lover who is not without philosophy receives her yet entombed in the body. And still, like a bird wings at the close of the third millennium; the eager to quit its cage, she flutters and looks up-remainder have to complete a cycle of ten thou-wards, and is therefore deemed mad. Such a rec-sand years before their wings are restored to ollection of past days she receives through sight, them. Each time there is full liberty of choice.

the keenest of our senses, because beauty, alone The soul of a man may descend into a beast, and of the ideas, has any representation on earth: return again into the form of man. But the form wisdom is invisible to mortal eyes. But the cor-of man will only be taken by the soul which has rupted nature, blindly excited by this vision of once seen truth and acquired some conception beauty, rushes on to enjoy, and would fain wal-of the universal:—this is the recollection of the low like a brute beast in sensual pleasures.

knowledge which she attained when in the com-Whereas the true mystic, who has seen the many pany of the Gods. And men in general recall only sights of bliss, when he beholds a god-like form with difficulty the things of another world, but or face is amazed with delight, and if he were the mind of the philosopher has a better remem-not afraid of being thought mad he would fall brance of them. For when he beholds the visible down and worship. Then the stiffened wing be-beauty of earth his enraptured soul passes in gins to relax and grow again; desire which has thought to those glorious sights of justice and been imprisoned pours over the soul of the lover; wisdom and temperance and truth which she the germ of the wing unfolds, and stings, and once gazed upon in heaven. Then she celebrated pangs of birth, like the cutting of teeth, are ev-holy mysteries and beheld blessed apparitions erywhere felt. (Compare Symp.) Father and shining in pure light, herself pure, and not as mother, and goods and laws and proprieties are 9


nothing to him; his beloved is his physician, who Together all three, who are a figure of the soul, can alone cure his pain. An apocryphal sacred approach the vision of love. And now a fierce writer says that the power which thus works in conflict begins. The ill-conditioned steed rushes him is by mortals called love, but the immortals on to enjoy, but the charioteer, who beholds the call him dove, or the winged one, in order to rep-beloved with awe, falls back in adoration, and resent the force of his wings—such at any rate is forces both the steeds on their haunches; again his nature. Now the characters of lovers depend the evil steed rushes forwards and pulls shame-upon the god whom they followed in the other lessly. The conflict grows more and more severe; world; and they choose their loves in this world and at last the charioteer, throwing himself back-accordingly. The followers of Ares are fierce and wards, forces the bit out of the clenched teeth of violent; those of Zeus seek out some philosophi-the brute, and pulling harder than ever at the cal and imperial nature; the attendants of Here reins, covers his tongue and jaws with blood, and find a royal love; and in like manner the follow-forces him to rest his legs and haunches with ers of every god seek a love who is like their god; pain upon the ground. When this has happened and to him they communicate the nature which several times, the villain is tamed and humbled, they have received from their god. The manner and from that time forward the soul of the lover in which they take their love is as follows:—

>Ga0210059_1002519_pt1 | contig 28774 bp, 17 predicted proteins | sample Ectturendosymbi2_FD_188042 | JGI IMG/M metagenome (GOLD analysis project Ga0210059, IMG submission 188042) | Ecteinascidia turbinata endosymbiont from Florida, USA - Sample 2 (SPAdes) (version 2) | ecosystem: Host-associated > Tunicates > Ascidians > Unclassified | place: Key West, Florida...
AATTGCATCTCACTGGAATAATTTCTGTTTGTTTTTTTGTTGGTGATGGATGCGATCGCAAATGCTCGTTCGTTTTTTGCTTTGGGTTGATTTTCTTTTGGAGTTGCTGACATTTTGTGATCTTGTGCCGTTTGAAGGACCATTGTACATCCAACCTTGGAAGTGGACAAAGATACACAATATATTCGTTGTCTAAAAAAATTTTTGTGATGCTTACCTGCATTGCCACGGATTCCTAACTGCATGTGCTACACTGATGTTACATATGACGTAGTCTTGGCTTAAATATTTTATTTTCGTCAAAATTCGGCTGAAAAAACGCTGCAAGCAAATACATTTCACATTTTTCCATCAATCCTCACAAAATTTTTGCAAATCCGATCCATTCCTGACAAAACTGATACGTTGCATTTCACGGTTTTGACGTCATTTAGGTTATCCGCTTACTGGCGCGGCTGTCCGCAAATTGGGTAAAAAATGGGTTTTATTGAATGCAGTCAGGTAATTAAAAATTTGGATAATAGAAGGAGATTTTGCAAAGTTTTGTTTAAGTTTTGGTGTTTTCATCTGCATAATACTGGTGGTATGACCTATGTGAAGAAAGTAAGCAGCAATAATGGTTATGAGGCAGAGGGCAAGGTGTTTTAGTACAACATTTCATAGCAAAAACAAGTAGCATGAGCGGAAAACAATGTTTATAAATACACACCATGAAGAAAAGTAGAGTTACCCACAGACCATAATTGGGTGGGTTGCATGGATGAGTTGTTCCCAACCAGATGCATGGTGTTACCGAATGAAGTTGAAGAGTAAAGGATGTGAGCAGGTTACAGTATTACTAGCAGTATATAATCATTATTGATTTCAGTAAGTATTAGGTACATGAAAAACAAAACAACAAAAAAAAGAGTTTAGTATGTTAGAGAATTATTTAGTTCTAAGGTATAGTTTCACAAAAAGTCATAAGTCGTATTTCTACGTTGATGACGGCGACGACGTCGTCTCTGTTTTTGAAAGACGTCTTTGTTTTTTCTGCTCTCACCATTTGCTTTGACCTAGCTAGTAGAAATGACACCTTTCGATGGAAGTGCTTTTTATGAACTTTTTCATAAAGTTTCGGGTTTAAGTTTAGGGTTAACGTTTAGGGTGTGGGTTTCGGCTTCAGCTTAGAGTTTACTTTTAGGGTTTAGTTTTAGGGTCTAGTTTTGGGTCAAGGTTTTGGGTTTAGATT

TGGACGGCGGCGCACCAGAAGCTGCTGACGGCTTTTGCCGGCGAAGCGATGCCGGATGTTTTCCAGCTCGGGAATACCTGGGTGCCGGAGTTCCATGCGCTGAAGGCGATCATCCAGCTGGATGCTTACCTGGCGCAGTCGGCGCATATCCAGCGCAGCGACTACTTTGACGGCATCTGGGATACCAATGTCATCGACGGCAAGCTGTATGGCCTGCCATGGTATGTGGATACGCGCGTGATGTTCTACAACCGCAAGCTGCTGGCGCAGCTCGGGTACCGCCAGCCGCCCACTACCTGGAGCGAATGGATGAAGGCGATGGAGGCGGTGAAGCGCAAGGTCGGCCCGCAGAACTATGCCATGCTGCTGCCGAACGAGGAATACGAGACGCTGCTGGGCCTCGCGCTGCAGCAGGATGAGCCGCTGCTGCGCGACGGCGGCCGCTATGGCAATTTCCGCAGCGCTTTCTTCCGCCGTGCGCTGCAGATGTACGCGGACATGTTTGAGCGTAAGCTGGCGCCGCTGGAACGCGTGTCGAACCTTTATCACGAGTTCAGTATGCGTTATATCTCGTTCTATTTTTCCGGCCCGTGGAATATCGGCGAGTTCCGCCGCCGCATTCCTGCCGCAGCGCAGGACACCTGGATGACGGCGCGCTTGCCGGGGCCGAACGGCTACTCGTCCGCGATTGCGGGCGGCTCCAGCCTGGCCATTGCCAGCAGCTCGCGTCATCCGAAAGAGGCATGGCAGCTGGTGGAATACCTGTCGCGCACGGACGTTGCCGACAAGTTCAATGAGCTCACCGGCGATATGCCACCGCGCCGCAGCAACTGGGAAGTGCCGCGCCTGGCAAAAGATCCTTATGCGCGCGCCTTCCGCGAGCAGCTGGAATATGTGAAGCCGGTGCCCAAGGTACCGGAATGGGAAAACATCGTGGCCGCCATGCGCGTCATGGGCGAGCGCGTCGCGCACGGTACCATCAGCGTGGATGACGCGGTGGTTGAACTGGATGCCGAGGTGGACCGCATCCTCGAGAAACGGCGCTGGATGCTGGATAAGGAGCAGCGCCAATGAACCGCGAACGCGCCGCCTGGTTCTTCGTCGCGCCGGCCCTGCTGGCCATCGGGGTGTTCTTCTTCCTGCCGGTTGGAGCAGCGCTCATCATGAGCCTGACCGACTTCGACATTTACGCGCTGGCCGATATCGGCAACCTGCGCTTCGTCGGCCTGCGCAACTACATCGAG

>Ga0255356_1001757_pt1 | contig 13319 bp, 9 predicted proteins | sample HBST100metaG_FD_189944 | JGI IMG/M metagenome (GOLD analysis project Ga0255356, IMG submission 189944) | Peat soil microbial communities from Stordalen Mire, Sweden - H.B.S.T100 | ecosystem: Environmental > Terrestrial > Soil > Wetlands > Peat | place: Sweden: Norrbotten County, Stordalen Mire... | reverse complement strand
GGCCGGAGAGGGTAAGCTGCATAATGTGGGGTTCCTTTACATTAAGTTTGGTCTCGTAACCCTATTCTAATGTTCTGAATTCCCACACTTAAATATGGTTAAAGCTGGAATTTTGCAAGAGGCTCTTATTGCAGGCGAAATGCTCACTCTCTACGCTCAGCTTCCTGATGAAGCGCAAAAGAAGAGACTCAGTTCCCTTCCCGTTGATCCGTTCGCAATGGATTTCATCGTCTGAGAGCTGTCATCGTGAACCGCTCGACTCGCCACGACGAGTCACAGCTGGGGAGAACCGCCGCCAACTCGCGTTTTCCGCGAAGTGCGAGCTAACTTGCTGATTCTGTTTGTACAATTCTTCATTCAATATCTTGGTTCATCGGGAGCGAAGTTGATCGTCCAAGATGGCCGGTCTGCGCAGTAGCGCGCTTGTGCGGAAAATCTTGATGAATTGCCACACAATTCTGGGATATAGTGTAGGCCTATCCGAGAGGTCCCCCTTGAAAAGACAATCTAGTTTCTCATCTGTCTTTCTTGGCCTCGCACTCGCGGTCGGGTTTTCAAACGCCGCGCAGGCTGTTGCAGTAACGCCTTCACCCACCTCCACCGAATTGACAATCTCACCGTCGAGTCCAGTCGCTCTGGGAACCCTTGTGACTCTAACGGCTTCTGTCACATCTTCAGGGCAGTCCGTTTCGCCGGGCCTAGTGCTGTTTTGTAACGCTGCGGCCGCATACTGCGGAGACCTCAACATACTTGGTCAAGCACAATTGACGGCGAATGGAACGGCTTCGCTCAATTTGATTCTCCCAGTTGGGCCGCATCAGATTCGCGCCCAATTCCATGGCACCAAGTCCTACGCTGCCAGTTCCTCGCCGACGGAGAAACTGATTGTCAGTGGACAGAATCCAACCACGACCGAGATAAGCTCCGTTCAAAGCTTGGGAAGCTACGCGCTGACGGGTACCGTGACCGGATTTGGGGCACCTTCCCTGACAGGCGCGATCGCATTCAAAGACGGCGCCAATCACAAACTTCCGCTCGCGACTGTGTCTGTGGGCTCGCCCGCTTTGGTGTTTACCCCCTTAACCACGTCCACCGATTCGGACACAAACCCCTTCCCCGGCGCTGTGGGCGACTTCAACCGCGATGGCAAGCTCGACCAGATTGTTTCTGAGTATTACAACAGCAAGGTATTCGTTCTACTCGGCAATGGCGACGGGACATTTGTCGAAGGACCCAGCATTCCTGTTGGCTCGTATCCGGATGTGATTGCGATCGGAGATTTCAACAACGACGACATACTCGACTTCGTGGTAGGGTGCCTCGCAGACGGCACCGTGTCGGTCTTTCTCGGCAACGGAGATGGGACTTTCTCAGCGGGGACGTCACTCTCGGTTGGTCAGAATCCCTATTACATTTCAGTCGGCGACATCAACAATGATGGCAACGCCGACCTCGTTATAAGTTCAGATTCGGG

follows the beloved in modesty and holy fear. And I told you about the charioteer and his two now their bliss is consummated; the same im-steeds, the one a noble animal who is guided by age of love dwells in the breast of either, and if word and admonition only, the other an ill-look-they have self-control, they pass their lives in ing villain who will hardly yield to blow or spur.

the greatest happiness which is attainable by 10


man—they continue masters of themselves, and have been deriding him. Socrates is of opinion that conquer in one of the three heavenly victories.

there is small danger of this; the politicians are them-But if they choose the lower life of ambition they selves the great rhetoricians of the age, who desire may still have a happy destiny, though inferior, to attain immortality by the authorship of laws. And because they have not the approval of the whole therefore there is nothing with which they can re-soul. At last they leave the body and proceed on proach Lysias in being a writer; but there may be their pilgrim’s progress, and those who have disgrace in being a bad one.

once begun can never go back. When the time And what is good or bad writing or speaking?

comes they receive their wings and fly away, and While the sun is hot in the sky above us, let us the lovers have the same wings.

ask that question: since by rational conversation Socrates concludes:—

man lives, and not by the indulgence of bodily These are the blessings of love, and thus have pleasures. And the grasshoppers who are chir-I made my recantation in finer language than ruping around may carry our words to the Muses, before: I did so in order to please Phaedrus. If I who are their patronesses; for the grasshoppers said what was wrong at first, please to attribute were human beings themselves in a world be-my error to Lysias, who ought to study philoso-fore the Muses, and when the Muses came they phy instead of rhetoric, and then he will not died of hunger for the love of song. And they mislead his disciple Phaedrus.

carry to them in heaven the report of those who Phaedrus is afraid that he will lose conceit of Lysias, honour them on earth.